"It is my conviction that wherever one is on the spectrum of opinion, to have no theology for full inclusion, while more or less practicing it, is worse than having bad theology. Bad theology cries out for better theology. No theology, however, calls the whole enterprise into question. And here the question of justice, to which appeal is routinely made for permitting blessings and ordinations, applies, but much more widely. It is patently unjust to everyone, including partnered gay and lesbian people, to keep on ordaining them and blessing their unions without providing a theological rationale for changing the church’s teaching.
"And the Anglican Communion was quite right to ask us to hold off consecrating any other homosexual bishops.
"It is precisely because we then provided no rationale as a church for this change that we were asked to practice “gracious restraint.” It is not that the whole rest of the Anglican Communion disagrees with us—that is simply not true. But even those elsewhere who agree with a full inclusion position do not on the whole support how we have gone about it. While General Convention is the final arbiter of what The Episcopal Church believes, simply relying on bald resolutions and election results does not spell out its teaching. And this is inadequate to the task at hand. Not just to rebut critics inside and outside this church, but for the much larger and more important work of the cure of souls, the pastoring of all the church’s members by the church. None of that has been worked out, except in local ad hoc ways that have not received the acceptance of our only churchwide decision-making body."
What’s truly impressive about this piece is that Pierre Whalon seems to be that rarest of all Anglican liberals. Someone who is open to the possibility that he might just be wrong.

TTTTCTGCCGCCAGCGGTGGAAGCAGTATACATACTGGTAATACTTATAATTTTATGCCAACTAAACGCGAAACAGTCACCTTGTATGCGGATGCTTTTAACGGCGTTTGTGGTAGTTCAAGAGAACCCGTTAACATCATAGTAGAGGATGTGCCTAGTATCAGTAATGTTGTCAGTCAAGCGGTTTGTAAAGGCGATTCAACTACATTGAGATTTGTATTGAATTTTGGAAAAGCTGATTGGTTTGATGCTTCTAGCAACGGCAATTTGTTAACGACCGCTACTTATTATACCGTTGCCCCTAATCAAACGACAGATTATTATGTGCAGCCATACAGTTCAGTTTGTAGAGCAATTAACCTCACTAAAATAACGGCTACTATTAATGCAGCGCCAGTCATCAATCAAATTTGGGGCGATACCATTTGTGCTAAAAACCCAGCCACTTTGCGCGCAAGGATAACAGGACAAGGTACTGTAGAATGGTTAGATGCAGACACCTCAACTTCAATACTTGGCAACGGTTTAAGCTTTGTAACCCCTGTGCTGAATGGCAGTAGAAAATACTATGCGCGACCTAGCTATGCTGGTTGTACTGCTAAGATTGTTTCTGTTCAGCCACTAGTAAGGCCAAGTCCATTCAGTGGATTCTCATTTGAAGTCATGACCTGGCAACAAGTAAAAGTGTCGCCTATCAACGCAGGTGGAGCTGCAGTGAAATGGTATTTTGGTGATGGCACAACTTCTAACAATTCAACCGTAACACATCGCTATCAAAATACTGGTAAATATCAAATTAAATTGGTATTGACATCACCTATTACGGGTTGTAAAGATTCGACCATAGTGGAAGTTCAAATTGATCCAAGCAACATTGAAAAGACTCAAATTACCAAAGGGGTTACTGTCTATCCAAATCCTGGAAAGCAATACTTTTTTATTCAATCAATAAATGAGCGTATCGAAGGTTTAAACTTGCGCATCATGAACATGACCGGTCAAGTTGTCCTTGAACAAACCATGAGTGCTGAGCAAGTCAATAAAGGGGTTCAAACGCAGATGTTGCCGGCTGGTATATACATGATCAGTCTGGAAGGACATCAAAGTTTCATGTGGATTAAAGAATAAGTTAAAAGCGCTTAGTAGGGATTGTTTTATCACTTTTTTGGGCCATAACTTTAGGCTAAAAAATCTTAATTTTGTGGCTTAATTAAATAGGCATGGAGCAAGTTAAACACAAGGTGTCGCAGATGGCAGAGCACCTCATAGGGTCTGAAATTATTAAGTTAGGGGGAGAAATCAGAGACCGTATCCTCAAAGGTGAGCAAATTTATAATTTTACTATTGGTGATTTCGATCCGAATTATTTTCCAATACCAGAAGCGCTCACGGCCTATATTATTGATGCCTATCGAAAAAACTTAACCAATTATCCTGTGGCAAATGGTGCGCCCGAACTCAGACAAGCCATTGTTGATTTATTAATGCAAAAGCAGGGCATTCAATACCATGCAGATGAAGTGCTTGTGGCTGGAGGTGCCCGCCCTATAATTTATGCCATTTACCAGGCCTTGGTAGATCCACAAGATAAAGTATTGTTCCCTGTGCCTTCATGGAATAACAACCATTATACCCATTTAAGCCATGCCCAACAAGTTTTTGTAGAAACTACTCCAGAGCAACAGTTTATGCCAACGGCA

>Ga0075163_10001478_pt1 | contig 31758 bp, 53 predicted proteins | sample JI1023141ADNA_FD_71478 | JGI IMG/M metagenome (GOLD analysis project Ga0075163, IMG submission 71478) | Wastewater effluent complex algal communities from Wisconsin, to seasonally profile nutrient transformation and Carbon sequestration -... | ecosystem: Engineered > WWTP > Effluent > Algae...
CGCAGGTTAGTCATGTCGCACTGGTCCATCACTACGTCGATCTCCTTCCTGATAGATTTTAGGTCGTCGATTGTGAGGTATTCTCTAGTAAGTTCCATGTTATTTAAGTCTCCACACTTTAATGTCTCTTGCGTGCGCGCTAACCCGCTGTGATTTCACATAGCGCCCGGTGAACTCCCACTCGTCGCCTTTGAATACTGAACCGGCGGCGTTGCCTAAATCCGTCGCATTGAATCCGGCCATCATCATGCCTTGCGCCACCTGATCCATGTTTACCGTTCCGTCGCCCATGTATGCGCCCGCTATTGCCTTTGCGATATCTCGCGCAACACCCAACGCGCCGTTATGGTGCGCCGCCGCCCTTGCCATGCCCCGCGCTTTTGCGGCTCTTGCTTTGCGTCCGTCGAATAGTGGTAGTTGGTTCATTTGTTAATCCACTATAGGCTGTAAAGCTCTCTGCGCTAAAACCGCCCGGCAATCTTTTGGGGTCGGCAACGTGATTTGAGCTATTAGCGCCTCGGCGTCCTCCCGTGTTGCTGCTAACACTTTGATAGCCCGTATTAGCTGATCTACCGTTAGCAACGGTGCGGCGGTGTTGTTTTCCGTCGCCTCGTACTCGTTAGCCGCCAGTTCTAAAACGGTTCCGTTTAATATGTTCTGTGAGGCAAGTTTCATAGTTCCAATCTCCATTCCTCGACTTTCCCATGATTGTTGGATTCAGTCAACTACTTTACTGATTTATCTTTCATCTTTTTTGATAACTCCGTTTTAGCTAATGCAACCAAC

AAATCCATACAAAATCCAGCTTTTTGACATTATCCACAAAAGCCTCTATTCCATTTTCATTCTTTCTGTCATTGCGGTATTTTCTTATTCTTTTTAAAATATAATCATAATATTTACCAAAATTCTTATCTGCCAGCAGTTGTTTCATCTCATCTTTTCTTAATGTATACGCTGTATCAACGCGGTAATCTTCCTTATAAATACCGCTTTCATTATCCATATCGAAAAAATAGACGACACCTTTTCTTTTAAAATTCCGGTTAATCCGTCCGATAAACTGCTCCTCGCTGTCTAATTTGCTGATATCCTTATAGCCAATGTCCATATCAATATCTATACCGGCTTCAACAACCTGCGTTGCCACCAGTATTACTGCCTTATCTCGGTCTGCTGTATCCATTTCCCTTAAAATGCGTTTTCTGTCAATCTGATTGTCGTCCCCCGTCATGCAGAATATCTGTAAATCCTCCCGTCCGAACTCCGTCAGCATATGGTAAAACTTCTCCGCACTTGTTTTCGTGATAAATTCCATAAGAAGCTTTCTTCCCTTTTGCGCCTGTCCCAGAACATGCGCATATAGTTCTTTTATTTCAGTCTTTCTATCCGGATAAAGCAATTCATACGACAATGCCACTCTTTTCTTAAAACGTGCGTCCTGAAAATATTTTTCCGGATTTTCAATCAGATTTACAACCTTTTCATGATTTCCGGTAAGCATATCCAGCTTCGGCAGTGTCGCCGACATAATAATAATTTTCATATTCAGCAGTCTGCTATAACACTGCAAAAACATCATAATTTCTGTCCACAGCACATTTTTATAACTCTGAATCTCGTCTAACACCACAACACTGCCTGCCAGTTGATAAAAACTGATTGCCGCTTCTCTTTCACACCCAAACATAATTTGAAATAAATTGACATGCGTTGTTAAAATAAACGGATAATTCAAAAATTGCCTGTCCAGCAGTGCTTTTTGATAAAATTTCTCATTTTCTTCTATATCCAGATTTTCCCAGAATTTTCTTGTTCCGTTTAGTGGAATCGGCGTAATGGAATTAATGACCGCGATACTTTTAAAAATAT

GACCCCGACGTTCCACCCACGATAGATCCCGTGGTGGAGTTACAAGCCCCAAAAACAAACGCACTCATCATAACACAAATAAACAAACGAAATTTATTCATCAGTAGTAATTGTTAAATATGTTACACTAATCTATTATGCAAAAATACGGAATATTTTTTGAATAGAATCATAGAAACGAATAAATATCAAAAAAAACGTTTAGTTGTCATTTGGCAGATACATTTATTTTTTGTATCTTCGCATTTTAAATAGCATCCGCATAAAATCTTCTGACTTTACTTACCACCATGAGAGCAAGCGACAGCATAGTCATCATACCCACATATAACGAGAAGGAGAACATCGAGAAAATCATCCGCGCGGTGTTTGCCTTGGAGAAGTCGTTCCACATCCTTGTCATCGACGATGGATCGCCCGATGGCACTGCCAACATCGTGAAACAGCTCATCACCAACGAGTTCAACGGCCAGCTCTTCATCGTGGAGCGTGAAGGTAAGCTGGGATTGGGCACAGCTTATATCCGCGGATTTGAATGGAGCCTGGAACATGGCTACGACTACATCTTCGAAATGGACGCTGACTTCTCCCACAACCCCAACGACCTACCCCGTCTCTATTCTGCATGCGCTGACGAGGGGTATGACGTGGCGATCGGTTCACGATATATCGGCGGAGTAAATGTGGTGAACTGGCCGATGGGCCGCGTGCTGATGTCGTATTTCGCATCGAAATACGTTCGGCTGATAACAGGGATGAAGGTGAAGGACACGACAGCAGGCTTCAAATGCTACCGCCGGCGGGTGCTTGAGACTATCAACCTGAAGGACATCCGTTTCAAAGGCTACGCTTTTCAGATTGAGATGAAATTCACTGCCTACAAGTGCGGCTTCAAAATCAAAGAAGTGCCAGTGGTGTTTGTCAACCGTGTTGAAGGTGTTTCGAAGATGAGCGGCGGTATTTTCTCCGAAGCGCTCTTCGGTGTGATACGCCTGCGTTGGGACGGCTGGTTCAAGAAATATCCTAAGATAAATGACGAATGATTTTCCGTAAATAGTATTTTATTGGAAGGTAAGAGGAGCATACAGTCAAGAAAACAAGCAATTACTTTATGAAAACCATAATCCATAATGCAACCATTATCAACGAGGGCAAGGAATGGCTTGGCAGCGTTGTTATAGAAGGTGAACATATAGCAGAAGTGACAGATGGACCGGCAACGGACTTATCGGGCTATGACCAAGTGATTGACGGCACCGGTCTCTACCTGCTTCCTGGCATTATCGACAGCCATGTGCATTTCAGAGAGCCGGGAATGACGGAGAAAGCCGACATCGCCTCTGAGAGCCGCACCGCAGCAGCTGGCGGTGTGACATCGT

"Finally, I am quite aware that changing a part of the church’s teaching may be in error, and that those leaders who lead others astray will fall under God’s judgment. I do not expect to get handed one day a millstone with my initials on it fitted to my neck size, so to speak, but those are the stakes, and we need to own up to it. Moreover, as a matter of justice, not to mention love, it is simply wrong, that is, unjust and unloving, to continue as a church to live into a new teaching without giving clear reasons—carefully argued and officially accepted by our own church—for doing so. While justice delayed is justice denied, the global scope of our actions is in fact hindering the acceptance of gay and lesbian people elsewhere.
"Some have said that the moratoria will end when we act to end them. Such an action, undefended, would only perpetuate the present anomie, and raise a real question about a “General-Convention fundamentalism”—“the majority voted it, therefore God said it, and that settles it.” Rather, we need to continue to keep “gracious restraint” until we have done the necessary work in order to end it. We do not have to wait for the rest of the Communion to approve our arguments, of course. But it is terrible that we as a church have continued to avoid that work, and all therefore continue to pay a heavy price, both within and without The Episcopal Church. If we go on blessing same-sex unions and consecrating people in those partnered relationships, and yet continue to refuse to do that work, will that mean that we cannot justify our actions? And if we cannot, then what — in God’s name — do we think we’re doing?"
From the start of the Current Unpleasantness, I’ve said over and over that I would go back to the Episcopal parish I left in 2003 if you would only provide me with a Scriptural case for Gene Robinson.
That offer still stands. But the fact that a liberal like Pierre Whalon thinks that a case has not yet been made after six and a half years suggests that I won’t be dropping by my old joint any time soon.